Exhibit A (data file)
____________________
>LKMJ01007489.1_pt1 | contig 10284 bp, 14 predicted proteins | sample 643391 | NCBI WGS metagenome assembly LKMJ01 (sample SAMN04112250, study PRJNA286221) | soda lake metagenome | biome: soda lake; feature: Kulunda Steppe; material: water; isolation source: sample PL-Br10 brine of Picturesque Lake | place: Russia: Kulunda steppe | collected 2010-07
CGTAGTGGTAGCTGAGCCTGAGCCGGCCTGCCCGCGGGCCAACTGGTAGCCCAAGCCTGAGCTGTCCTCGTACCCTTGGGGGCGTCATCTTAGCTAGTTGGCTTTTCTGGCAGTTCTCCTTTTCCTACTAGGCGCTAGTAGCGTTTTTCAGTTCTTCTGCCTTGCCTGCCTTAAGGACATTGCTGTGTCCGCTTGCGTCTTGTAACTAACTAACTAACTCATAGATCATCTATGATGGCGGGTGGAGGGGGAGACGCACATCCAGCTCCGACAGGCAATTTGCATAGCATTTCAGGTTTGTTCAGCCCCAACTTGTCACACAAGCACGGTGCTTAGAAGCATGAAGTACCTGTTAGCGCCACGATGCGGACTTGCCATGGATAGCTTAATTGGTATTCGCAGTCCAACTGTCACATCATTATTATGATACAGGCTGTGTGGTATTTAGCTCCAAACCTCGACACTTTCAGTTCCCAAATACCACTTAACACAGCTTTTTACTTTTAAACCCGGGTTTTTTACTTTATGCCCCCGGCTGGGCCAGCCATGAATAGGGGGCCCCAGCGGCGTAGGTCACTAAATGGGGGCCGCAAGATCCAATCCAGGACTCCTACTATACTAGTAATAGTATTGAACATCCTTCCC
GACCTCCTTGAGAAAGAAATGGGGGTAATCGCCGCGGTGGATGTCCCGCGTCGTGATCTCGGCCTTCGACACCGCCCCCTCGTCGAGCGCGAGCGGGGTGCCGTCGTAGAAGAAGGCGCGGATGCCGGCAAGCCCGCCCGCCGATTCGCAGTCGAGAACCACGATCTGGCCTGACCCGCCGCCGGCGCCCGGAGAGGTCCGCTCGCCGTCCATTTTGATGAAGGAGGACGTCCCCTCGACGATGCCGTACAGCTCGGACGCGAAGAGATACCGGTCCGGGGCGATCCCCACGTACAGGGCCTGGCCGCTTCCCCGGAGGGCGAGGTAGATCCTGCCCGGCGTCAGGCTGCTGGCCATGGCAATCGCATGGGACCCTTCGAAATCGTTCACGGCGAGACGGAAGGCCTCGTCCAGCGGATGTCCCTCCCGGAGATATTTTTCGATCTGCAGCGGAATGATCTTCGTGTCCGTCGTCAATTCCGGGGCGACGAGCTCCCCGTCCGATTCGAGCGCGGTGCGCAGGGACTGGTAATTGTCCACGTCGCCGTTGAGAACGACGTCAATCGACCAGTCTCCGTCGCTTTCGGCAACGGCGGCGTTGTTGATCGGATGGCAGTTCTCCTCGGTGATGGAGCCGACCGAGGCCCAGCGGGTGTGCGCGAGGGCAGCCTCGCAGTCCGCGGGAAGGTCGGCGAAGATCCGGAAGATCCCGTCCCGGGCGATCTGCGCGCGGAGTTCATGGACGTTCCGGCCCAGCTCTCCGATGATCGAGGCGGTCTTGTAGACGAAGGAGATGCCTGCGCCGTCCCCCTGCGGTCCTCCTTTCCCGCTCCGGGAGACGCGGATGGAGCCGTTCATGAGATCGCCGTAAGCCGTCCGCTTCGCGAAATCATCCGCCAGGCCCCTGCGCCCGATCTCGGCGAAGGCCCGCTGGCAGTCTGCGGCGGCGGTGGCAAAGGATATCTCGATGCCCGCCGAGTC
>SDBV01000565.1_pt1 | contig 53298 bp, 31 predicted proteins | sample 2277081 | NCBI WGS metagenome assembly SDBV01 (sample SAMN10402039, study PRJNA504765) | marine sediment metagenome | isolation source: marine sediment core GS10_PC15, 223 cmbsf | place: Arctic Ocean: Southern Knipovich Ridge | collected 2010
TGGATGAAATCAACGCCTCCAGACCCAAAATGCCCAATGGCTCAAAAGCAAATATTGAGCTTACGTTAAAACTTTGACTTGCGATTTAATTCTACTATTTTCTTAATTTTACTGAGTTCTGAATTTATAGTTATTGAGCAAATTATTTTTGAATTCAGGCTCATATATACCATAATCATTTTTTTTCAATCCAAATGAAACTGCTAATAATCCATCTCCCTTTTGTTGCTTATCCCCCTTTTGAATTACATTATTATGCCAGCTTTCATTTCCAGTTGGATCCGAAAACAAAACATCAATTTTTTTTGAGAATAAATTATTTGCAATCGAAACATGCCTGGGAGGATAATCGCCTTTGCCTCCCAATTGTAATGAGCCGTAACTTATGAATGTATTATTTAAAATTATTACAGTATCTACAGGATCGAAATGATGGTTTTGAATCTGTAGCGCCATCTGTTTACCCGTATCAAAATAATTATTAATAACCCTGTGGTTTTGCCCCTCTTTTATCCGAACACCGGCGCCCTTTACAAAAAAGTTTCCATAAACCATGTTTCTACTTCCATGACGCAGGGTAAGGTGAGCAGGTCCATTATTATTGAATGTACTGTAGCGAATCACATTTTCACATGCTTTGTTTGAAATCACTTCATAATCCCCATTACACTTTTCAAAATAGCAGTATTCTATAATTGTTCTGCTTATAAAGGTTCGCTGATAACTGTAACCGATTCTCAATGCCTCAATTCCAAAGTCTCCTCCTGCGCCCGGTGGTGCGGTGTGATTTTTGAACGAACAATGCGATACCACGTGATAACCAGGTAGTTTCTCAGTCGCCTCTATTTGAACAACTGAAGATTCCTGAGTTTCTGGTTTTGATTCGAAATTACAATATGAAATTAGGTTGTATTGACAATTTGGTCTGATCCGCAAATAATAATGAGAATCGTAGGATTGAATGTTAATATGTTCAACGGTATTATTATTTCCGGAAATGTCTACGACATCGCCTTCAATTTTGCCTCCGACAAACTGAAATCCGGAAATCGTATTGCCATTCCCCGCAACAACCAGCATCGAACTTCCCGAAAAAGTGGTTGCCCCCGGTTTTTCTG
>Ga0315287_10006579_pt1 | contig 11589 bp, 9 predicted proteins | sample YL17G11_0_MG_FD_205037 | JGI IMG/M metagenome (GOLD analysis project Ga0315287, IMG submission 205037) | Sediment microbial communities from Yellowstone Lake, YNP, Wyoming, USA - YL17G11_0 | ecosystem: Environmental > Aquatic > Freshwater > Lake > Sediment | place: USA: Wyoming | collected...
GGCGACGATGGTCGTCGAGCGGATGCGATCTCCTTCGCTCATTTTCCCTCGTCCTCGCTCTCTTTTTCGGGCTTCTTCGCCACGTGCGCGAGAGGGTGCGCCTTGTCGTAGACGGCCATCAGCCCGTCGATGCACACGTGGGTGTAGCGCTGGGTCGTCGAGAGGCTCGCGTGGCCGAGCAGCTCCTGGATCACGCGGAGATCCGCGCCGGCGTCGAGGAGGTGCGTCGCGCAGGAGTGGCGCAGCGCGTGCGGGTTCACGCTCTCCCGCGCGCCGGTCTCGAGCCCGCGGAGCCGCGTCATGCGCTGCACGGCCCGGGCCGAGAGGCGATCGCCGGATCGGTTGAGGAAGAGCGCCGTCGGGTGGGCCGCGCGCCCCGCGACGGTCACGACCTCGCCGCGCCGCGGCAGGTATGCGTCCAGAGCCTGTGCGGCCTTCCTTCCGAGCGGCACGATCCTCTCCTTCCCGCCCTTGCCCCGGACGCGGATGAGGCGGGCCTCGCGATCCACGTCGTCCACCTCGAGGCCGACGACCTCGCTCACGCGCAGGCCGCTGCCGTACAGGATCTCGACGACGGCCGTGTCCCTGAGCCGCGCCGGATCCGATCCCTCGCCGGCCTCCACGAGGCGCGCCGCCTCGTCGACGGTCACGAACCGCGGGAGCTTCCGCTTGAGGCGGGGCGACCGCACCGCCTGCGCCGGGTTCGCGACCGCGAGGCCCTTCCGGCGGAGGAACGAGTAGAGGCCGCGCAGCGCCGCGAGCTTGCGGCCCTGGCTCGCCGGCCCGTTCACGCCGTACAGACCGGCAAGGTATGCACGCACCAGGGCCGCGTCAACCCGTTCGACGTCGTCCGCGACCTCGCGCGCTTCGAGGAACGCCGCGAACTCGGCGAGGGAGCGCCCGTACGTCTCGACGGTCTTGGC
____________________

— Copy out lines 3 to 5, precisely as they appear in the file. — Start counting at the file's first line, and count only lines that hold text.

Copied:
GACCTCCTTGAGAAAGAAATGGGGGTAATCGCCGCGGTGGATGTCCCGCGTCGTGATCTCGGCCTTCGACACCGCCCCCTCGTCGAGCGCGAGCGGGGTGCCGTCGTAGAAGAAGGCGCGGATGCCGGCAAGCCCGCCCGCCGATTCGCAGTCGAGAACCACGATCTGGCCTGACCCGCCGCCGGCGCCCGGAGAGGTCCGCTCGCCGTCCATTTTGATGAAGGAGGACGTCCCCTCGACGATGCCGTACAGCTCGGACGCGAAGAGATACCGGTCCGGGGCGATCCCCACGTACAGGGCCTGGCCGCTTCCCCGGAGGGCGAGGTAGATCCTGCCCGGCGTCAGGCTGCTGGCCATGGCAATCGCATGGGACCCTTCGAAATCGTTCACGGCGAGACGGAAGGCCTCGTCCAGCGGATGTCCCTCCCGGAGATATTTTTCGATCTGCAGCGGAATGATCTTCGTGTCCGTCGTCAATTCCGGGGCGACGAGCTCCCCGTCCGATTCGAGCGCGGTGCGCAGGGACTGGTAATTGTCCACGTCGCCGTTGAGAACGACGTCAATCGACCAGTCTCCGTCGCTTTCGGCAACGGCGGCGTTGTTGATCGGATGGCAGTTCTCCTCGGTGATGGAGCCGACCGAGGCCCAGCGGGTGTGCGCGAGGGCAGCCTCGCAGTCCGCGGGAAGGTCGGCGAAGATCCGGAAGATCCCGTCCCGGGCGATCTGCGCGCGGAGTTCATGGACGTTCCGGCCCAGCTCTCCGATGATCGAGGCGGTCTTGTAGACGAAGGAGATGCCTGCGCCGTCCCCCTGCGGTCCTCCTTTCCCGCTCCGGGAGACGCGGATGGAGCCGTTCATGAGATCGCCGTAAGCCGTCCGCTTCGCGAAATCATCCGCCAGGCCCCTGCGCCCGATCTCGGCGAAGGCCCGCTGGCAGTCTGCGGCGGCGGTGGCAAAGGATATCTCGATGCCCGCCGAGTC
>SDBV01000565.1_pt1 | contig 53298 bp, 31 predicted proteins | sample 2277081 | NCBI WGS metagenome assembly SDBV01 (sample SAMN10402039, study PRJNA504765) | marine sediment metagenome | isolation source: marine sediment core GS10_PC15, 223 cmbsf | place: Arctic Ocean: Southern Knipovich Ridge | collected 2010
TGGATGAAATCAACGCCTCCAGACCCAAAATGCCCAATGGCTCAAAAGCAAATATTGAGCTTACGTTAAAACTTTGACTTGCGATTTAATTCTACTATTTTCTTAATTTTACTGAGTTCTGAATTTATAGTTATTGAGCAAATTATTTTTGAATTCAGGCTCATATATACCATAATCATTTTTTTTCAATCCAAATGAAACTGCTAATAATCCATCTCCCTTTTGTTGCTTATCCCCCTTTTGAATTACATTATTATGCCAGCTTTCATTTCCAGTTGGATCCGAAAACAAAACATCAATTTTTTTTGAGAATAAATTATTTGCAATCGAAACATGCCTGGGAGGATAATCGCCTTTGCCTCCCAATTGTAATGAGCCGTAACTTATGAATGTATTATTTAAAATTATTACAGTATCTACAGGATCGAAATGATGGTTTTGAATCTGTAGCGCCATCTGTTTACCCGTATCAAAATAATTATTAATAACCCTGTGGTTTTGCCCCTCTTTTATCCGAACACCGGCGCCCTTTACAAAAAAGTTTCCATAAACCATGTTTCTACTTCCATGACGCAGGGTAAGGTGAGCAGGTCCATTATTATTGAATGTACTGTAGCGAATCACATTTTCACATGCTTTGTTTGAAATCACTTCATAATCCCCATTACACTTTTCAAAATAGCAGTATTCTATAATTGTTCTGCTTATAAAGGTTCGCTGATAACTGTAACCGATTCTCAATGCCTCAATTCCAAAGTCTCCTCCTGCGCCCGGTGGTGCGGTGTGATTTTTGAACGAACAATGCGATACCACGTGATAACCAGGTAGTTTCTCAGTCGCCTCTATTTGAACAACTGAAGATTCCTGAGTTTCTGGTTTTGATTCGAAATTACAATATGAAATTAGGTTGTATTGACAATTTGGTCTGATCCGCAAATAATAATGAGAATCGTAGGATTGAATGTTAATATGTTCAACGGTATTATTATTTCCGGAAATGTCTACGACATCGCCTTCAATTTTGCCTCCGACAAACTGAAATCCGGAAATCGTATTGCCATTCCCCGCAACAACCAGCATCGAACTTCCCGAAAAAGTGGTTGCCCCCGGTTTTTCTG